The (‘ommuter Cats is a student
organization to help offcampus stu
dents integrate into the social aspect
of college life The contest is one
way that offcampus and on-campus
students can join together to partici
pate in a fun event lmboden said.

The deadline for application along
with a $15 entry fee is 5:30 pm. Fri-
day in 106 Student Center, said Sha-
ron Childs. director of Commuter

“All registered student organiza~
tions. residence halls. fraternities
and sororities can nominate a candi-
date."she said.

All candidates will be interviewed
by a panel of judges. who will deter-
mine the 15 finalists. Childs said.

“It‘s hard for the judges to choose
the finalists because there‘s so
many pretty girls on campus‘ Im-

boden said.


“The Commuter Cats
can make this contest
a prestigious tradition

Karen lmboden
Commuter Cats

During the contest. the contestants
will be judged on originality, ques-
tion answering and poise The girls
will also model their own clothes

Conference designed to help elderly
deal with various problems of aging

(‘ontributing Writer

Although the elderly represent 12
percent of the U S. pOpulation. they
commit 17 to 25 percent of all re-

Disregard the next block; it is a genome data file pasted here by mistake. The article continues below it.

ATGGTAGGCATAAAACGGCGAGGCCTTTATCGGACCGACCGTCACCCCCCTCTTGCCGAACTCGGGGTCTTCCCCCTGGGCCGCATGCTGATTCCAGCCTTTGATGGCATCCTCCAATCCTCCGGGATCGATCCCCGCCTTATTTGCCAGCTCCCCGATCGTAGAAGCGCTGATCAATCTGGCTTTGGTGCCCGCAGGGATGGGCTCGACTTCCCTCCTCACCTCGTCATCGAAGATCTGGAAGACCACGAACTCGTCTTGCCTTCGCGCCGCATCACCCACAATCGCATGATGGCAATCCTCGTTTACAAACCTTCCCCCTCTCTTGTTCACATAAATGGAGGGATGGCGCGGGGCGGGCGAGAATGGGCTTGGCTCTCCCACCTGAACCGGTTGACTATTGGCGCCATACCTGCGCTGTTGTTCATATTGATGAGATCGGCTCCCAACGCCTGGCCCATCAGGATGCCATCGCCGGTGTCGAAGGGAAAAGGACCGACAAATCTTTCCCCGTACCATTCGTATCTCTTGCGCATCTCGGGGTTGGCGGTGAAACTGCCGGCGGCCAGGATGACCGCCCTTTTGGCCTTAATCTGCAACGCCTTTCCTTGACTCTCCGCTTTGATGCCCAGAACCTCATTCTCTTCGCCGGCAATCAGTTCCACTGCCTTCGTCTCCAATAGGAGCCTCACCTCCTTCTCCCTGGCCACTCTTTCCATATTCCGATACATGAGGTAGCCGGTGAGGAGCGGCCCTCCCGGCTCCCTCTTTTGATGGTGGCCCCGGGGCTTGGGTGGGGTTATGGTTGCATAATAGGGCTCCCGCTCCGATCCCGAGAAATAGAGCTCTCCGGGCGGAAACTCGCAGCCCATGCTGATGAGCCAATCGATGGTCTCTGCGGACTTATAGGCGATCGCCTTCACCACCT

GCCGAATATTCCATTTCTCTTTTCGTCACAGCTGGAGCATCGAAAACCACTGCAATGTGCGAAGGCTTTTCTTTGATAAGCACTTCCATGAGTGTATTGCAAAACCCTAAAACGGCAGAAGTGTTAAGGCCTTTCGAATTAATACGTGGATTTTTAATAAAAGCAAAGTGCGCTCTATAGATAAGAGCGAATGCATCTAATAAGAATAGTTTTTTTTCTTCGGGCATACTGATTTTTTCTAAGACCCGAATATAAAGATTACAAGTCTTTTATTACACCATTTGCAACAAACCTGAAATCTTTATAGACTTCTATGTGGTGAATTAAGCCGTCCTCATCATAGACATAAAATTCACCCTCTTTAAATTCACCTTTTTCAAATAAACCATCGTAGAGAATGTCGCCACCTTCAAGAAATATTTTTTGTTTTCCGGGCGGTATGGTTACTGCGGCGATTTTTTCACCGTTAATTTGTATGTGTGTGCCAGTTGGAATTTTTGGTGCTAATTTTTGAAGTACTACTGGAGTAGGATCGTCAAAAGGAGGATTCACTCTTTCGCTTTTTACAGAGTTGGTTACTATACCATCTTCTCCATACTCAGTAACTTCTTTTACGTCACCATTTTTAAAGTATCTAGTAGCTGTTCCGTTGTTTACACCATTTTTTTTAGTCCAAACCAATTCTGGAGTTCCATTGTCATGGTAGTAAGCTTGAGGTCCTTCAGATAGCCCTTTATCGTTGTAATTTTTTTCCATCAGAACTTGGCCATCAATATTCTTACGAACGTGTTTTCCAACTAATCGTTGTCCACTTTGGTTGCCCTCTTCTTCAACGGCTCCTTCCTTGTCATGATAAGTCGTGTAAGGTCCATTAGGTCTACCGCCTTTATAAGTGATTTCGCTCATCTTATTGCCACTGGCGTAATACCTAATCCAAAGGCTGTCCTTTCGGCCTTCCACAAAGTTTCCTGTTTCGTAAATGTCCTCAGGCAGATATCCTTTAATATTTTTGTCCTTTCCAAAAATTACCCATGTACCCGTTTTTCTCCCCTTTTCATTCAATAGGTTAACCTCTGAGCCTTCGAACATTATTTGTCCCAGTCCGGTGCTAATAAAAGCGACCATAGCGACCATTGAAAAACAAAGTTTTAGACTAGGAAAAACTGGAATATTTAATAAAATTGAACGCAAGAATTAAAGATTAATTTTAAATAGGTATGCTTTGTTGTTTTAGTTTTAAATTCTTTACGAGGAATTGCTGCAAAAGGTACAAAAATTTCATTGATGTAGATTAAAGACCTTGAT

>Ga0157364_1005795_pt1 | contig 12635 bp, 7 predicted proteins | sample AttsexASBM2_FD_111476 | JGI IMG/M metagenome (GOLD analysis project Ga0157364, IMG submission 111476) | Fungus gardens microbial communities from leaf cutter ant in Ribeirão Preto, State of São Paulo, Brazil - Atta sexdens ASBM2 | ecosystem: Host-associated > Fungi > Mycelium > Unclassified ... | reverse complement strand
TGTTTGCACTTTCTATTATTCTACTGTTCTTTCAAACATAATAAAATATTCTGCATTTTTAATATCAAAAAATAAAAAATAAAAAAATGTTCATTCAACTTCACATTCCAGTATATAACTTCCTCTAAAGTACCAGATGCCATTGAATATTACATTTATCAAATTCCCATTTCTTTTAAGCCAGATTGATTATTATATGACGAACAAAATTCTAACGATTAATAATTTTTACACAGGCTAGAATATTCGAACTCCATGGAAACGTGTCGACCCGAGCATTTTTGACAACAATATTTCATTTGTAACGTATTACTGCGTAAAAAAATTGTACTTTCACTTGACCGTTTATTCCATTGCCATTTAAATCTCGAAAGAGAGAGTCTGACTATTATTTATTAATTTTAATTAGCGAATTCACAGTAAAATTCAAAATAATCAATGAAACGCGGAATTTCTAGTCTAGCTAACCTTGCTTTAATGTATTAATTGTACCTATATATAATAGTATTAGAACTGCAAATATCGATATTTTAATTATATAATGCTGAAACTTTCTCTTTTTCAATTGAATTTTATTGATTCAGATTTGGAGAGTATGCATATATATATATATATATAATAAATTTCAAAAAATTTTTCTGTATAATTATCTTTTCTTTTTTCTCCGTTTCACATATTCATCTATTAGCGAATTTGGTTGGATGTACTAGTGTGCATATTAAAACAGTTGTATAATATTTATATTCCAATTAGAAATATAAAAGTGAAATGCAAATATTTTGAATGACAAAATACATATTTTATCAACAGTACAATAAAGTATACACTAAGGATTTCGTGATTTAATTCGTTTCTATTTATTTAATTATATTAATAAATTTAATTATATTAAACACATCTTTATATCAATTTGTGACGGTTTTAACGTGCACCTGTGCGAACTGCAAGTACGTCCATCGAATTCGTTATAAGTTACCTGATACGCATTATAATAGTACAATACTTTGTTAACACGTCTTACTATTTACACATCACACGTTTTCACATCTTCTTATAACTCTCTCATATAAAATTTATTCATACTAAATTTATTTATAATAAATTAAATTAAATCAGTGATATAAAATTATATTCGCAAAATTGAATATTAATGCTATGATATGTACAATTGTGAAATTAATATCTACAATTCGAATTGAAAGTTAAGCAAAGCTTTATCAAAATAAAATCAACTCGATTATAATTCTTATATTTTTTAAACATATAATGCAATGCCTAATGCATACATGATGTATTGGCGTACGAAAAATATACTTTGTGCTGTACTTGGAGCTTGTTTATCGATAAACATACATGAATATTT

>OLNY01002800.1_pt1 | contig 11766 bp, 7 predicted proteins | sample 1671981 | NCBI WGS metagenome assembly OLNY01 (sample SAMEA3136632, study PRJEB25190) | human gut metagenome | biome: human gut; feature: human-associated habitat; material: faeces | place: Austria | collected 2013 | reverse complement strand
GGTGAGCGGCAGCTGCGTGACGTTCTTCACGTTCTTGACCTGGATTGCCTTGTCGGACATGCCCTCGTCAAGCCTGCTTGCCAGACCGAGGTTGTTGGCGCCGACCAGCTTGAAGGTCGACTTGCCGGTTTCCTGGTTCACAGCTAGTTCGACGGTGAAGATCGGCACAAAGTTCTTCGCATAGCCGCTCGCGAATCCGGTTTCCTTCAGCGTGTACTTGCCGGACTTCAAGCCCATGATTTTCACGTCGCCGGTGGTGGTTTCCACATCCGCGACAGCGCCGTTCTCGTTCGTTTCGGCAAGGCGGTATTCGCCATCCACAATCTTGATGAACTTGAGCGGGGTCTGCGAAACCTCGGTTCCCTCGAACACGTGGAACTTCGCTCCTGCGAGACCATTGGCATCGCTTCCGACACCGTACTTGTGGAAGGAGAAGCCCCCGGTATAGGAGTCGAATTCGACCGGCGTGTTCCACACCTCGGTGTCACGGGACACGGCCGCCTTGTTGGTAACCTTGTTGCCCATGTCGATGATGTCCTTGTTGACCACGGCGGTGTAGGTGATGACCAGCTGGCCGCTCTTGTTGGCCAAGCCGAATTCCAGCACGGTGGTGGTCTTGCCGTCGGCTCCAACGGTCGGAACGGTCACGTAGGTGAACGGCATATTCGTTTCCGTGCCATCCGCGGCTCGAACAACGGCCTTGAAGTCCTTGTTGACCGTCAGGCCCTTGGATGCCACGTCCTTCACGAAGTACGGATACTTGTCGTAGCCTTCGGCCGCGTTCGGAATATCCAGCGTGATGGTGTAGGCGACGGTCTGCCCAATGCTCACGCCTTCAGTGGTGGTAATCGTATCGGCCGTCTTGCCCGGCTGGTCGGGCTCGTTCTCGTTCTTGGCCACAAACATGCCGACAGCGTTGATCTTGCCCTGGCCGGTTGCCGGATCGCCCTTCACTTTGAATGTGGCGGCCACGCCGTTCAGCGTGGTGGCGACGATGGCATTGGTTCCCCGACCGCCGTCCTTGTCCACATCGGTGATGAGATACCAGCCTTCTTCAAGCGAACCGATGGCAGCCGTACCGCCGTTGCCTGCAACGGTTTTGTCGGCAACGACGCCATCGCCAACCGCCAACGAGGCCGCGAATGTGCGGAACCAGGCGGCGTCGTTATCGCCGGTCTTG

ported suicides. according to the My

University Tcloconfcrcncc

To better understand those statis-
tics, the Ohio Valley Appalachia Re-
gional Geriatric Education Center,
in conjunction with the UK Sanders-
Brovm (‘enter on Aging and the Lex-
ington Veterans Administration
Medical Center. is sponsoring a live
teleconference Wednesday on “Sui-
cide and Abuse: The Vulnerable El-

Research indicates that the nume

ber of abused elderly people is esti-
mated at anywhere from 500.000 to
more than one million, according to
NUTN. The conference is designed
to view the problems the elderly
face and how these problems can be

“With the increasing number of
older adults in America. more atten-
tion must be given to gerontology
and geriaties," said Davis Gardner.
codirector of the Geriatric Educa-
tion Center.

This conference will not only bene-
fit the elderly but is a step for the
University, Gardner said.

“This is the first time in my
knowledge that the University has
participated in a national teleconfer-

ence that focuses on aspects of geri-
atrics." she said.

UK is one of 22 national sites for
this conference. The conference is
live and home viewers will be able
to call in questions to the guest